However the left and right cross stops are a good 1 mm out!  After 16 dominos ~2m... there is almost 2/3 of a domino difference (8x40).  Never again... its going in the bin UNLESS i simply dont understand how to use it properly!  The left and right stops are set at exactly the same nots for 15cm distances between dominos.  Help or bin?  Thanks in advance, Mark

Offline ChuckM

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Snip. 
However the left and right cross stops are a good 1 mm out!  After 16 dominos ~2m... there is almost 2/3 of a domino difference (8x40).  Never again... its going in the bin UNLESS i simply dont understand how to use it properly!  The left and right stops are set at exactly the same nots for 15cm distances between dominos.  Help or bin?  Thanks in advance, Mark
First, you're right that there's little official info. on how to use it from Festool. None? The promo video looks simple and easy, but it's not really the case.

Before you try my procedures shared here, check that the paddles on your machine are properly set. If not, refer to the manual on how to tune it in alignment.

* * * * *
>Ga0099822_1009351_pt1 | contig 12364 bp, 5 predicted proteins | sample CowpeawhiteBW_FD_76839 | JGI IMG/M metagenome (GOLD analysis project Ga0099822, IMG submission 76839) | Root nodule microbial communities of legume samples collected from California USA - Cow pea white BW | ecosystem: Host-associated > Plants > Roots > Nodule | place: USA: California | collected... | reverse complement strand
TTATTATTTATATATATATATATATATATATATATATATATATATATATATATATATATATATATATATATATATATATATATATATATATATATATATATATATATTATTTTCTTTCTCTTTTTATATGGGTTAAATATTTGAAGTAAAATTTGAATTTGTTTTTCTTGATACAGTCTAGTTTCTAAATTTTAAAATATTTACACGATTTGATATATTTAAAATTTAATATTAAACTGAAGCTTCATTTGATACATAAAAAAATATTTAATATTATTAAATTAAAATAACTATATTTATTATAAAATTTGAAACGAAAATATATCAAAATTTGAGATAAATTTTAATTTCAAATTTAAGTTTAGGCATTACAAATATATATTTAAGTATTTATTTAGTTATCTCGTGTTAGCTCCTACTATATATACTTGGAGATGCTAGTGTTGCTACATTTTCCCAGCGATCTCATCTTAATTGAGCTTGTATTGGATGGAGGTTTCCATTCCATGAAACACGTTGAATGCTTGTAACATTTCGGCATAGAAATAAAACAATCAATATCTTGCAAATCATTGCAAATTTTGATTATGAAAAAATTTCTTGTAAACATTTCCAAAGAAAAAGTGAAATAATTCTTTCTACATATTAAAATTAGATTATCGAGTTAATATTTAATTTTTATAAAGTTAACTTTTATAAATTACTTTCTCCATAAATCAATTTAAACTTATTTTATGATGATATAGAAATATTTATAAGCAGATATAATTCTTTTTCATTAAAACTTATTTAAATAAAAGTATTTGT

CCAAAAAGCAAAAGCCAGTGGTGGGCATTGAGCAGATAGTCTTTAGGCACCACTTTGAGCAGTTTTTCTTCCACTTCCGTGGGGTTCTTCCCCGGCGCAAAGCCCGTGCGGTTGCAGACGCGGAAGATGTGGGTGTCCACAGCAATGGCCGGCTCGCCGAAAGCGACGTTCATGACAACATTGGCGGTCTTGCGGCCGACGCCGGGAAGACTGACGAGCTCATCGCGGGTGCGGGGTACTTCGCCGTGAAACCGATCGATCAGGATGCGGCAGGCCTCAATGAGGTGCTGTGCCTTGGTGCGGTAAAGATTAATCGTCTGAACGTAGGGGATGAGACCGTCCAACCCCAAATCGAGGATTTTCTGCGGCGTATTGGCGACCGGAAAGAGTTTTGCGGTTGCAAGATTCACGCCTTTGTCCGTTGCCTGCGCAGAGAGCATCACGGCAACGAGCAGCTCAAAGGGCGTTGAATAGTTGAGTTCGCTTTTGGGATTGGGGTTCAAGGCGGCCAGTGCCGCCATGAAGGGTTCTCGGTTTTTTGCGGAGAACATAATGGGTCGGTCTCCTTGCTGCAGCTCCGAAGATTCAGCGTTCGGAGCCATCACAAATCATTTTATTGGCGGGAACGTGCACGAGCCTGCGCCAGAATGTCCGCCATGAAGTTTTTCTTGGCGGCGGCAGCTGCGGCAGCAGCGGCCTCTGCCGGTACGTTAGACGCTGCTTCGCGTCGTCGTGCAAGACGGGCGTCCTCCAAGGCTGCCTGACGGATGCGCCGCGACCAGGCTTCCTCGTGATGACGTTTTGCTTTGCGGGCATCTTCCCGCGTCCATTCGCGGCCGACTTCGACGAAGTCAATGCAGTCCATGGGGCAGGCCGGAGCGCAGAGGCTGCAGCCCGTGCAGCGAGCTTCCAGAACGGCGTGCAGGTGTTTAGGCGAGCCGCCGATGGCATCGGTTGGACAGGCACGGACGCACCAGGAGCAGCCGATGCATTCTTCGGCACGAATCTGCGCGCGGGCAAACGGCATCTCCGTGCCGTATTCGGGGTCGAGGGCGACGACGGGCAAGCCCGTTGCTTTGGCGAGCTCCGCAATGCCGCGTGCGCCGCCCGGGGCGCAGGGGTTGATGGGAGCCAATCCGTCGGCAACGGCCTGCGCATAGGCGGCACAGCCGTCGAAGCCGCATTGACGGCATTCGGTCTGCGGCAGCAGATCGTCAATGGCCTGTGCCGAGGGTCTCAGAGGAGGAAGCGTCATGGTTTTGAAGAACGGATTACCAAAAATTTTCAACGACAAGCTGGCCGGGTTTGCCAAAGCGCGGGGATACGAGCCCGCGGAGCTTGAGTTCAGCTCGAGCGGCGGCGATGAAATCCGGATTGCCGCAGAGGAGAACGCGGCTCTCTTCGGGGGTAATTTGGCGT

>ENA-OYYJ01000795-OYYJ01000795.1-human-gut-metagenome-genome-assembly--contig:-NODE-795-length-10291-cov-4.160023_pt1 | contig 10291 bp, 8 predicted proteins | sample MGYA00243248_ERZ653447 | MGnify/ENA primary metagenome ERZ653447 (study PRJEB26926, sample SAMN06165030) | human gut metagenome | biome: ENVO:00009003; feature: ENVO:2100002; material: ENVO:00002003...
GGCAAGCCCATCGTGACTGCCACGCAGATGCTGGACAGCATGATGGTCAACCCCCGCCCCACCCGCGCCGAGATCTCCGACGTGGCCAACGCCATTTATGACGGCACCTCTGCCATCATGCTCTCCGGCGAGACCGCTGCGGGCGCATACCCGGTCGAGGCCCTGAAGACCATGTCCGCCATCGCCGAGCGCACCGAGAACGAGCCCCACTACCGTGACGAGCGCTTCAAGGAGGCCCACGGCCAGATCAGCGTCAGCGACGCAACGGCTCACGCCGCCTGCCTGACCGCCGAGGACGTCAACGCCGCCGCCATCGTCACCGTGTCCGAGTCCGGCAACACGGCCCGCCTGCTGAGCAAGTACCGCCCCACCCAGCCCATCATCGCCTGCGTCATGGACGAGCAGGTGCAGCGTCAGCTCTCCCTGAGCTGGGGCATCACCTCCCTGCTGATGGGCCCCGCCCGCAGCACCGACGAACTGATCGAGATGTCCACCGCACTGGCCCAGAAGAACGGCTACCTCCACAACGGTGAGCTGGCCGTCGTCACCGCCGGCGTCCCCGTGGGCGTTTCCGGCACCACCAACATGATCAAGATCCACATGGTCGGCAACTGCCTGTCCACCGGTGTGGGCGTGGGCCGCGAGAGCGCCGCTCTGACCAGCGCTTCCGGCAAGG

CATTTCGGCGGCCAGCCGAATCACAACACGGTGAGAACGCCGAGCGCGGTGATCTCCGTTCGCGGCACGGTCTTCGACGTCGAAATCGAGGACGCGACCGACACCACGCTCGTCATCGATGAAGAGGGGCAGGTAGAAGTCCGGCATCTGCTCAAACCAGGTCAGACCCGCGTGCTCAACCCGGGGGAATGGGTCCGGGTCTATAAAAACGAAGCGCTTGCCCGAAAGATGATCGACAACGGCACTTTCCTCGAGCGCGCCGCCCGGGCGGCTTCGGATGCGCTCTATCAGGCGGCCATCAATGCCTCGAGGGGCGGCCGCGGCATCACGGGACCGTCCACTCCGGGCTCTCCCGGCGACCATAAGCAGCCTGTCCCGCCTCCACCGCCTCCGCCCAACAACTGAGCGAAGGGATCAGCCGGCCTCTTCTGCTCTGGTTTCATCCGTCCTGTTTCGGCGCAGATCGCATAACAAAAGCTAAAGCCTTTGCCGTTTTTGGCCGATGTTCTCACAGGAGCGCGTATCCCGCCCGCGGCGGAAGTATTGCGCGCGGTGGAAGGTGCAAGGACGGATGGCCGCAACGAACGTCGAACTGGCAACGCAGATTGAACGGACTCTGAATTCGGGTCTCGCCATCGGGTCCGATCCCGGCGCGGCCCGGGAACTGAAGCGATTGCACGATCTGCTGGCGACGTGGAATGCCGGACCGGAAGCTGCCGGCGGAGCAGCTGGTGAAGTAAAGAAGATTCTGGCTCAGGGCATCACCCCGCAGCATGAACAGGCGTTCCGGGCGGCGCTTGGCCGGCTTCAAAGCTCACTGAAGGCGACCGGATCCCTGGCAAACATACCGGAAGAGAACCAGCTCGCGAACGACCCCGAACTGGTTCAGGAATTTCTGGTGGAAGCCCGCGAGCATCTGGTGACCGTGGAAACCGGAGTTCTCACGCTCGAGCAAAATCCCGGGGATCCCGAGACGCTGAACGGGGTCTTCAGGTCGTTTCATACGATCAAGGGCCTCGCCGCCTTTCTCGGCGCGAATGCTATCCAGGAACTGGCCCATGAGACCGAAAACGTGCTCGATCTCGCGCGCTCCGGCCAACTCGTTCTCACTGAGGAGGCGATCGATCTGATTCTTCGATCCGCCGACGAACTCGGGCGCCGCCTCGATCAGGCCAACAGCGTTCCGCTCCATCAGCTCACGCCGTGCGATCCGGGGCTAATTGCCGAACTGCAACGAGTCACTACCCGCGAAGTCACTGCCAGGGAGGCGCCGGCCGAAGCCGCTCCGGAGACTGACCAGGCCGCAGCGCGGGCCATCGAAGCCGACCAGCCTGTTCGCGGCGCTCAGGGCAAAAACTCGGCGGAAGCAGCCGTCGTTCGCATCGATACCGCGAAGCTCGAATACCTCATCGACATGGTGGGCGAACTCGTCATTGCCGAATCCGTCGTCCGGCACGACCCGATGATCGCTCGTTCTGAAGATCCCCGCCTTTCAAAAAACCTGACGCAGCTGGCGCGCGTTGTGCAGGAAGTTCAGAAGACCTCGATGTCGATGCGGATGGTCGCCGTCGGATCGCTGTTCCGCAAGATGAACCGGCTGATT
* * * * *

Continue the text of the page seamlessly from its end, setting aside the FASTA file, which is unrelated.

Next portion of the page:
The big reason why your mortises didn't line up is two-folded: 1)  Most likely, you used tight setting for all the cuts, and 2) When used in tight setting, if any one of the previous mortises was milled slightly off, the rest of them would be off in a compound manner.

Here's how I use the cross stop with success every time. Refer to the drawing as you read the steps:

1) Cut the first mortise on both mating pieces in the tight setting using the paddle to register (that's why I suggested that you check them for alignment first)